Pritchard’s point is compounded by the lack of financial flexibility the Pistons may be facing this summer. Two key rotation pieces in Prince and McGrady don’t appear likely to re-sign in Detroit, and
losing both players will certainly hurt. While Prince’s contract coming off the books helps, Dumars has to make two significant decisions about Jerebko and Stuckey; bringing back both could quickly eat up any cap space Prince’s departure would create.

If you can imagine where this team would be this year without Prince and McGrady, you’ll have a pretty clear idea of where we could be next year at this time without some savvy moves from the front office.

Steve Kays, DetroitBasketball.net

I actually referenced the “mediocrity treadmill” in a game preview about a week ago and in the NBA Tonight Podcast The Pistons are very much in danger of getting stuck on it.

They have a talented, albeit flawed roster that isn’t bad enough to get a high lottery pick, but isn’t good enough to be a top playoff team. There’s no joy in winning 32-35 games a year, missing the playoffs and drafting at No. 10 in the lottery. Just ask the Indiana Pacers.

The Pistons need to flat-out rebuild. They should have done it back in 2009. It’s been proven that in the NBA, the teams with the superstars win. And the easiest way to get a superstar, especially for a market like Detroit, is through the lottery.

Jakob Eich, Bynumite Blog

There is some truth to the mediocrity treadmill. You just have to differentiate between having a young roster stuck in mediocrity and a veteran roster stuck in mediocrity. The Bulls are the perfect example. They had been mediocre since 2005 and they make a few smart decisions, get a free-agent to complement their roster and all of a sudden they are title contenders. It does not work for every team, but for some. Look at the pieces you have and add new pieces accordingly.

You can steal players later in the draft too, a lot of very good NBA players were picked late in the draft. Think about Manu Ginobili or Michael Redd, when he was healthy.

Still, I’d rather take two losing seasons and get a great player than get pushed around as the eighth seed every year. That is embarrassing. But that’s just me!

Dan Feldman, PistonPowered

The mediocrity treadmill is probably more avoidable than the supporters of the theory believe.

Sometimes, young teams just need a little extra time to get over the hump. Sometimes, a veteran team instills a winning atmosphere that will require only minimal talent upgrades to reach the next level. Sometimes, a team makes a good draft pick in the mid-first round.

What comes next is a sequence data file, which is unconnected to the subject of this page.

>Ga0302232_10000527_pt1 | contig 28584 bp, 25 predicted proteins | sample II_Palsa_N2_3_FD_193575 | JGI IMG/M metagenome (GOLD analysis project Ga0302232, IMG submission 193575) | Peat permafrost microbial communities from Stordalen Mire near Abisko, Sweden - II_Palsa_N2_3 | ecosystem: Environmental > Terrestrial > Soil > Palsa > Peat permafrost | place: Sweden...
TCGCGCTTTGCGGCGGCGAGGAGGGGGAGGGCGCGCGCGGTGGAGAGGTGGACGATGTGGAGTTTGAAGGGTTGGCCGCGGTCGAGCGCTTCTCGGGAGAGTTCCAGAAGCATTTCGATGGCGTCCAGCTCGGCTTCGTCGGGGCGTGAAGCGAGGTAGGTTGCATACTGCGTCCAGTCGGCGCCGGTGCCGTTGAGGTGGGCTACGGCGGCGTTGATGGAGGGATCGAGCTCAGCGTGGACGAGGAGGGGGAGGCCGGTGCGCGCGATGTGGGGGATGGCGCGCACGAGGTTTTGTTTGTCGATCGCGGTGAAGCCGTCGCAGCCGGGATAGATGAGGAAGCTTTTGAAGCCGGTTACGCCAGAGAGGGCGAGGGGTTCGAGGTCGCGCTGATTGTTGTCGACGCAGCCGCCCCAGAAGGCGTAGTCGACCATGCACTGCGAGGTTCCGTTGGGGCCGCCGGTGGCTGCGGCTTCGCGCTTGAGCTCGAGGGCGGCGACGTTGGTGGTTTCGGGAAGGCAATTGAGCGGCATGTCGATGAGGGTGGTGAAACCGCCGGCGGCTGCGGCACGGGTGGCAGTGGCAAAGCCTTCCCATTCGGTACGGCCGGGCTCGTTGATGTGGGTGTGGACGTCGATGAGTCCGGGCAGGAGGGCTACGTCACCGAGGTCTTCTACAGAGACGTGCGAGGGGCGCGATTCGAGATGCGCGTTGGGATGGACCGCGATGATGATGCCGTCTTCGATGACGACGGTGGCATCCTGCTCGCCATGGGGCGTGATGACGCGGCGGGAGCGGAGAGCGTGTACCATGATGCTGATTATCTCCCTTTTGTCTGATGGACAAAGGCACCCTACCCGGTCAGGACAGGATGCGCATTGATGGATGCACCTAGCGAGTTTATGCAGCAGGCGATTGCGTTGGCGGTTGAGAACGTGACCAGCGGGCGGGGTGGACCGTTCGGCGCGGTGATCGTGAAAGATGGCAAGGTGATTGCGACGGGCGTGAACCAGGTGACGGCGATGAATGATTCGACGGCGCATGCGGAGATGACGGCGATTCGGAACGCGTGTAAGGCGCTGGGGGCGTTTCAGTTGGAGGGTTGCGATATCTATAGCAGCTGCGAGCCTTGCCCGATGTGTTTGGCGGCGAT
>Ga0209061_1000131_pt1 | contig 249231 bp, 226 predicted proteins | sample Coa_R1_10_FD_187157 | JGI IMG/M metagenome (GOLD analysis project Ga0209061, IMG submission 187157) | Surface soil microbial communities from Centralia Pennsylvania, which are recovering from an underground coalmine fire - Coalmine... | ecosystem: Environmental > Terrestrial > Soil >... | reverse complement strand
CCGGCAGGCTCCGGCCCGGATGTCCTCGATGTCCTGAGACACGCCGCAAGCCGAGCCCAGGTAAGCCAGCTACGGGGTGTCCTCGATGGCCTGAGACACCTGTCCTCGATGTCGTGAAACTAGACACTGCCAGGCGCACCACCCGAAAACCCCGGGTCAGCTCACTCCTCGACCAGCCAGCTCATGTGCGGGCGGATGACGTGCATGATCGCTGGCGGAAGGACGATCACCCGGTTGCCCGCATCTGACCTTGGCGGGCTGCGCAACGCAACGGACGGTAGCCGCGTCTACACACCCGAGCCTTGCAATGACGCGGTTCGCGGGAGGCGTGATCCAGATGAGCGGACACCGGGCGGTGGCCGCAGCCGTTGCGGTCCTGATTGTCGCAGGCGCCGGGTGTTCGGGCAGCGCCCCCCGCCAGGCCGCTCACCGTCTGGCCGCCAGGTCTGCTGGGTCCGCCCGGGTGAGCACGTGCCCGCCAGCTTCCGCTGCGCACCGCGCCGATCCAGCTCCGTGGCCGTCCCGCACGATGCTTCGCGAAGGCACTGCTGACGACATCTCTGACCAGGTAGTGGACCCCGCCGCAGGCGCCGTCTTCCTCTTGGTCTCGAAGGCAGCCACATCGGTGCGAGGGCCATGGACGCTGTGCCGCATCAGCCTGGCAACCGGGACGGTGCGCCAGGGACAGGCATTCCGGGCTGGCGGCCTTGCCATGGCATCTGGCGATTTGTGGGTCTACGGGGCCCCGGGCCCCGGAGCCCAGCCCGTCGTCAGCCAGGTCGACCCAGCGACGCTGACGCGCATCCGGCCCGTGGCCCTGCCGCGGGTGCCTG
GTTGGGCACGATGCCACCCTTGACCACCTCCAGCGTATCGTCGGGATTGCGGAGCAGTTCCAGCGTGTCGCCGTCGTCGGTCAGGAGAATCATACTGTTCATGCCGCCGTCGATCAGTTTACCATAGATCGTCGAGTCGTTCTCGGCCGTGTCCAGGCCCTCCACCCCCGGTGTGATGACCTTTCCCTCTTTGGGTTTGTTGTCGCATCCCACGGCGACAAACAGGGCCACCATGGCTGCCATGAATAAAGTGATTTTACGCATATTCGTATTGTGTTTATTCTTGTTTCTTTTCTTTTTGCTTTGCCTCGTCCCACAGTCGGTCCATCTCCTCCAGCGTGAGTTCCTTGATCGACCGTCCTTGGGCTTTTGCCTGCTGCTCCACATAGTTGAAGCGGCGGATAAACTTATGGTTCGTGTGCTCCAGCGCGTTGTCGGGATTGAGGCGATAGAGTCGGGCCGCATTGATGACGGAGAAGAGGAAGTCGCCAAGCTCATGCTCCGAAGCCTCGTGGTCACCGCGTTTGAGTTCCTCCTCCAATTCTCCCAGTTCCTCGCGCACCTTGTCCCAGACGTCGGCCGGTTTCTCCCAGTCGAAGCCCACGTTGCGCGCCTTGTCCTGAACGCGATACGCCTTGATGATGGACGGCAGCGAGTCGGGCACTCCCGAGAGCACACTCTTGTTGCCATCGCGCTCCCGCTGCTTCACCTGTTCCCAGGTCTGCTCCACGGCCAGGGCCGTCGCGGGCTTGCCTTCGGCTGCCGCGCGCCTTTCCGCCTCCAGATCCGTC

And, of course, some teams regress into the high lottery.

So, there are plenty of ways a team can have a middling record and avoid a similar fate the next season.

But I don’t think the Pistons fit into any of those categories.

Actually, the Pistons aren’t good enough to run on the mediocrity treadmill right now.

But I think they could easily jump on it within a season. The Pistons are probably the only team in the NBA that would improve by shedding a productive rotation player. I don’t mean someone like Keith Bogans (for arguments sake, assuming the many Bulls fans believe hurt their team are correct), and I don’t mean losing a player and his contract would help the team’s salary structure. I mean right now, dropping a player and getting better the next day.

If the Pistons dump Richard Hamilton in the offseason – and I think there’s a good chance they do – even if the trade doesn’t create any cap room, they’ll get better. Shedding Hamilton will alleviate some of the confusion about minutes and roles that have plagued this team. It won’t fix all, or even most, of the Pistons’ problems, but they’ll get marginally better.

Then what?

Are they a young team that needs more time to gel? Nope.

Do they have a winning atmosphere that – OK, no need to even finish that one.

Their best chance to avoid the mediocrity treadmill is nailing this summer’s draft pick, which I think will be their highest pick in the next couple years.

If they don’t add an impact player in this year’s first round, they’ll probably have to do so with a lower pick another year. Not impossible, but just another obstacle in the path for a team that already has plenty of them.

Patrick Hayes, PistonPowered

Unfortunately, I don’t think the Pistons can even be called mediocre right now. They are going to win fewer than 30 games for the second straight year, and that’s not even good enough to sniff the eighth seed in the Eastern Conference. To me, that’s not mediocre. Mediocre is a team like the Houston Rockets, a team that is solid enough to contend for the eighth spot in the West, yet will only pick in the low lottery, if at all. The Pistons don’t have those concerns, because with their cap situation, they will be picking in the lottery for, I would wager, at least two more seasons after this one.

"Mediocre" teams like Houston have the means to improve because they’ve collected below-market, high-value, solid players as well as draft picks who could be packaged together and make them players on the trade market should a superstar become available. The Pistons are in no such boat. Because their roster consists of high-priced, underachieving vets, the Pistons would inevitably receive less in return in trades for those players to offset the financial burdens any acquiring team would be taking on. And because most of the team’s young players have either been given up on too soon (Afflalo, Johnson, Carlos Delfino) or not developed as rapidly as the organization has hoped (Rodney Stuckey) or developed at all (Summers, Walter Sharpe), the Pistons cannot afford to dangle the few promising and cheap guys they have in Jerebko, Daye and Monroe because the rest of the roster is so devoid of young, cheap talent.

The odds are against the Pistons falling into the 10-15 win range that gives them the best chance at the lottery, but it’s hard to imagine this roster, which will probably lose McGrady and Tayshaun Prince as free agents at the end of the season, improving to anything more than a 25-30 win club in the next season or two. The Pistons will be a lottery team, and although they may not have the best odds of winning the draft lottery in the ensuing years, the fact that they’ll be in it is the only realistic chance they have of landing the young and affordable talent they need while they figure out to do with their overpriced contracts.

I’d like this roundtable to include you, too. I’m looking forward to reading everyone’s answer to the question in the comments.


How much blame does Joe Dumars deserve for the state of the Pistons?